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Date/Time: 28/04/2006 12:00 am

This is the last reminder to reserve a space for  THE COMEDIES OF FAIR USE
conference. This event  has now been advertised in The New Yorker  Magazine
and will be in the “weekend” events  section of Friday’s New York Times. If
you have  not already done so, call 212-998-2100, and  leave your name to
reserve a space. Keep in mind  that even with reservations, the event is
first  come, first seated. We’ll see you then!
The New York Institute for the Humanities THE COMEDIES OF FAIR USE April
28-30, 2006 All events located in: Hemmerdinger Hall, 100 Washington Square
East, New York, NY 10003
FRIDAY, APRIL 28 7:30pm-7:45pm           Introductory remarks: Robert
7:45pm-9:30pm          Lawrence Lessig on The Current State of Fair Use    
                  with responses by Allan Adler and Hugh Hansen            
          Siva Vaidhyanathan (moderator)
SATURDAY, APRIL 29 9:30am -10:00am    Introductory remarks: Lawrence
(Note: Lawrence Lessig and Judge Kozinski will comment as the day
10:00am-11:30am   Art                             Joy Garnett, Susan 
Mieselas, Art Spiegelman, Lebbeus Woods,  Carrie                        
McLaren, Joel Wachs                       Lawrence Weschler (moderator)
11:45am-1:15pm    The Permissions Maze                           Geoff Dyer,
Susan Bielstein, Allan Adler                           Robert Boynton
2:30pm-3:15pm    Screening of short films: films  from the 826 NYC kids and
the Free Culture  remix  contest. Comments on the issues they raise by  Leon
Friedman and Charles                         Sims.
3:30pm-4:45pm      Documentary Film                           Amy Sewell,
Aufderheide, Hugh Hansen, Errol Morris, Charles Sims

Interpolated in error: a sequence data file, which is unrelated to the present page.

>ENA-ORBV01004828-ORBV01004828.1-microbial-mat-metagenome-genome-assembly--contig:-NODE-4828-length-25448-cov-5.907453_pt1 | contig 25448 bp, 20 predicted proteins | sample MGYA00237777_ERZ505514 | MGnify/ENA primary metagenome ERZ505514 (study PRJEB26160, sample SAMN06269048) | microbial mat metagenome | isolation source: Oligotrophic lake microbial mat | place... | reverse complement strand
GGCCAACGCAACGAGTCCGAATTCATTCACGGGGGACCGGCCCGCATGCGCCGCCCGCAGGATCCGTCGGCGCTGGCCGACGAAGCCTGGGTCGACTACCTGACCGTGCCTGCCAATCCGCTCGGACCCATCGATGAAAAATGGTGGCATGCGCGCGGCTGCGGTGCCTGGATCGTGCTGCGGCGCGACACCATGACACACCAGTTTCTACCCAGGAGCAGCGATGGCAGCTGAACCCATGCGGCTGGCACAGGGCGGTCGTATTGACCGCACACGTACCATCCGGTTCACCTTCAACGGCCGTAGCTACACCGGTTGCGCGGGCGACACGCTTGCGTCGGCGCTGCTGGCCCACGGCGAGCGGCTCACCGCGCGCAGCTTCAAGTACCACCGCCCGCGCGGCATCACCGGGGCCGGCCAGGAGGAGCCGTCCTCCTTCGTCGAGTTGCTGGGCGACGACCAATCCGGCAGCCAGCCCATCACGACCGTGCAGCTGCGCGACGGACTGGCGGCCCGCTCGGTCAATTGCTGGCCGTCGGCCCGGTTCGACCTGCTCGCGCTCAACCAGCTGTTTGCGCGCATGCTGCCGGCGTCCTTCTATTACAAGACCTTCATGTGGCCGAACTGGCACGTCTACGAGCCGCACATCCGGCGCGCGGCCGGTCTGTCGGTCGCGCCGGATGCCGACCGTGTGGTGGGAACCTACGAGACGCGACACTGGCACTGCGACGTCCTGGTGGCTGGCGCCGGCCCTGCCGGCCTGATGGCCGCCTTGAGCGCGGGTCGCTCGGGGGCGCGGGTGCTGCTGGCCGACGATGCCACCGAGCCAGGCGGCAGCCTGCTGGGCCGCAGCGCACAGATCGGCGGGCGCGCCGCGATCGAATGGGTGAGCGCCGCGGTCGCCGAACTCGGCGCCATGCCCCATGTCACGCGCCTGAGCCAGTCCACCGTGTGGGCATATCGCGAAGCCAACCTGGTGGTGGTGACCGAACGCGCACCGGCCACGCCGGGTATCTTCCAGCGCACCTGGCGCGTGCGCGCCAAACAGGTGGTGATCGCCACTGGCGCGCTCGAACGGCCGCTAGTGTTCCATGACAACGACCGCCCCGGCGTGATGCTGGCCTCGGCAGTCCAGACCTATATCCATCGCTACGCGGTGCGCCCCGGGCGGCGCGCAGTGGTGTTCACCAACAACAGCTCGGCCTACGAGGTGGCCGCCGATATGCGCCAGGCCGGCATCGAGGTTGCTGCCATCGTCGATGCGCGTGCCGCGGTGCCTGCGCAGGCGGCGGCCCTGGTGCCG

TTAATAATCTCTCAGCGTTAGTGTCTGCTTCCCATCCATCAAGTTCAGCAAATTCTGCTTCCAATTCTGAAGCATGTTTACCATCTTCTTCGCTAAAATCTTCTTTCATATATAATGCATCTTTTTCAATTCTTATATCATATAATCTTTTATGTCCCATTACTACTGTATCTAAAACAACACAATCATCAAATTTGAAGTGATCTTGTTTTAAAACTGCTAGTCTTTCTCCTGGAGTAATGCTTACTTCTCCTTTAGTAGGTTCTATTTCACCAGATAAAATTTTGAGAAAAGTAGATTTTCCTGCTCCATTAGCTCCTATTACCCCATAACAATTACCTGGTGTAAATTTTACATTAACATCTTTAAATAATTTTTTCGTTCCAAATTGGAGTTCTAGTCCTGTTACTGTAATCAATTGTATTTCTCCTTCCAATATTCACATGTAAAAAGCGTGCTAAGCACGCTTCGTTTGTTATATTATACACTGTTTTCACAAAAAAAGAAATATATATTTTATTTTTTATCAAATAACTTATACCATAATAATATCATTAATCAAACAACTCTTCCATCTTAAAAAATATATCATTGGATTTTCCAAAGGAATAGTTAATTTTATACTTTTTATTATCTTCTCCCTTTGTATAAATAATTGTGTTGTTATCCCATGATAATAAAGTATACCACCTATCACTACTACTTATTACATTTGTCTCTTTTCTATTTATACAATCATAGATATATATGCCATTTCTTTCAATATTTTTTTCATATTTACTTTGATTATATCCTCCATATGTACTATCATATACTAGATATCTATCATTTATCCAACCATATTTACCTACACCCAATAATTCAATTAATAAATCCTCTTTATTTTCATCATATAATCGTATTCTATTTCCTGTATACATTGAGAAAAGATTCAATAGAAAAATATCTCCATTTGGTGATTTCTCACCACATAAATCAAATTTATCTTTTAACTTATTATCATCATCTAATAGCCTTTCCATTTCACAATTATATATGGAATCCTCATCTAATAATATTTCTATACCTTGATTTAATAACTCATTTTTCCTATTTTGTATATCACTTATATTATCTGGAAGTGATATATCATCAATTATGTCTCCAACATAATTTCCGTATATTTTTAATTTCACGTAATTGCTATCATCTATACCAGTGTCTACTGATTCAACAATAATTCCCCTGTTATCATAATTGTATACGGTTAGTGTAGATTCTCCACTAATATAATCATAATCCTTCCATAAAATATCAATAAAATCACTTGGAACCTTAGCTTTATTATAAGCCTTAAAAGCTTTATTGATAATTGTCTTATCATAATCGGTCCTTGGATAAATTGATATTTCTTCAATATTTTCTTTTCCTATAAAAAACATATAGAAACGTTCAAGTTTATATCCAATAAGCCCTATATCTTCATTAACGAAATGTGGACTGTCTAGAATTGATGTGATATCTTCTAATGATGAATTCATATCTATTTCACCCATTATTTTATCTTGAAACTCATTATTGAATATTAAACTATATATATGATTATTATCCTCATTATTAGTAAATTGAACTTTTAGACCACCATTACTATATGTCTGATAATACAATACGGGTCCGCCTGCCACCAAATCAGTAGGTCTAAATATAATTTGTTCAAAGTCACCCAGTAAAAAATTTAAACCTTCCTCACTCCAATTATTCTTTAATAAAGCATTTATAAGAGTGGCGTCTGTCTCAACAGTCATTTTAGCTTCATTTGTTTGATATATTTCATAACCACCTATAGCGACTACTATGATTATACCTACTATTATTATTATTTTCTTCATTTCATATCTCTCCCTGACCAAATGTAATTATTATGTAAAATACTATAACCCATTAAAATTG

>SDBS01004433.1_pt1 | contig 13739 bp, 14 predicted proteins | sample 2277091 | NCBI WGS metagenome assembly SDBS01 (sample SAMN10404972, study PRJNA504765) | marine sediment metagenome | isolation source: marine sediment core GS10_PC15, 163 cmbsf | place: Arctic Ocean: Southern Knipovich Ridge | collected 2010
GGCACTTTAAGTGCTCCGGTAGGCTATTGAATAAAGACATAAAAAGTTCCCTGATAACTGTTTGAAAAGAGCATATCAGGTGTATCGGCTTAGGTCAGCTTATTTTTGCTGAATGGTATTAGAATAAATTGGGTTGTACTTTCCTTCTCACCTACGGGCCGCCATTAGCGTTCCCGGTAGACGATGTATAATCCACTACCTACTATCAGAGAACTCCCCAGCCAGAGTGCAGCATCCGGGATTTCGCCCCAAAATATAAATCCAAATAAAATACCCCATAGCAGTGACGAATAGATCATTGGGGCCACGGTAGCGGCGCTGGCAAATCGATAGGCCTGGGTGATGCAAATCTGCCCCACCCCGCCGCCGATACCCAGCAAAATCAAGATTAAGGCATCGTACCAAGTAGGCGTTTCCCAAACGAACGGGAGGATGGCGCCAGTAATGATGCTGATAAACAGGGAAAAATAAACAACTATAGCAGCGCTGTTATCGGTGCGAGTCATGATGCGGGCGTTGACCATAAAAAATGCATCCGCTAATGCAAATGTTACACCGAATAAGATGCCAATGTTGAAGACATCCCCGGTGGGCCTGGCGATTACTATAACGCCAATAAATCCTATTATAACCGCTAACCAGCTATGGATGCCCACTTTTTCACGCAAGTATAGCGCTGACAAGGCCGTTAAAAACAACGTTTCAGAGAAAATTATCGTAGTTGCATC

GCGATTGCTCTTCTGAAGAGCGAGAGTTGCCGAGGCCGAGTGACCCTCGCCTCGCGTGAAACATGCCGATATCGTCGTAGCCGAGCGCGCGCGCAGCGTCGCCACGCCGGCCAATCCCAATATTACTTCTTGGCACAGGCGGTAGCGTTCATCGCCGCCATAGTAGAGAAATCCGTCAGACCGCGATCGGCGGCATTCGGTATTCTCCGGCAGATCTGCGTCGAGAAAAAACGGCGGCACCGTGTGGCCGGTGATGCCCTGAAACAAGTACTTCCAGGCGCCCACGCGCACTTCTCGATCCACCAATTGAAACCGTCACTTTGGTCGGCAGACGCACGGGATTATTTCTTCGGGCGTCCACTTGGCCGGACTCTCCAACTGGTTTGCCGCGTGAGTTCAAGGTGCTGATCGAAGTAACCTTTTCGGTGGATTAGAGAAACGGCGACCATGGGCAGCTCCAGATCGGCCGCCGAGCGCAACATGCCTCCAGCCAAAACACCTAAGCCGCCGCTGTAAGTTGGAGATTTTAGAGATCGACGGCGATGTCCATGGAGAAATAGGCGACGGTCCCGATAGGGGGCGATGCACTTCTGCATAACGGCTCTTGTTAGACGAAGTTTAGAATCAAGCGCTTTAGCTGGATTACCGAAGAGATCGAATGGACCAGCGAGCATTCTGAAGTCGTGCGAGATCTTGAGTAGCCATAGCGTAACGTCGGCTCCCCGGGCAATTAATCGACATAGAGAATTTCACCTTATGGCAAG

James Boyle (moderator)
5:00pm-6:30          Music                           Lawrence Ferrara, Paul
Miller (aka DJ Spooky),                           Hank Shocklee, Claudia
Gonson                           Kembrew McLeod (moderator)
SUNDAY, APRIL 30 9:30am-9:45am    Introductory remarks: Siva Vaidhyanathan
9:45am-11:15am     Now Where Are We?                         Lewis Hyde,
Jonathan Lethem, James Boyle                               Siva
11:30am-1:00pm    What Is To Be Done?                         Judge
Pat Aufderhide, Carrie McLaren                         Lawrence Weschler
Allan Adler is Vice President for Legal and  Governmental Affairs in the
Washington, D.C.  office of the Association of American Publishers  (AAP),
where he deals with intellectual  property, freedom of speech, new
and  other industry-related issues. Prior to that, he  variously served as
Legislative Counsel to the  American Civil Liberties Union (1981-1989), 
presenting testimony before various committees  of Congress on a broad range
of issues  concerning the public’s right to obtain and  disseminate
information; staff attorney with the  Center for National Security Studies 
(1978-1981); and Staff Director for The  Reporters Committee for Freedom of
the Press (1977-1978).
Pat Aufderheide is professor in the School of  Communication at American
University in  Washington, D.C., and the director of the Center  for Social
Media there. She is the author most  recently of The Daily Planet and of 
Communications Policy in the Public Interest.  She has served as a juror at
the Sundance Film  Festival; on the board of directors of the  Independent
Television Service, which produces  innovative television programming for 
underserved audiences under the umbrella of the  Corporation for Public
Broadcasting; and on the  editorial boards of a variety of publications, 
including Communication Law and Policy and In These Times newspaper.
Fred Benenson co-founded Free Culture @ NYU  during his senior year while he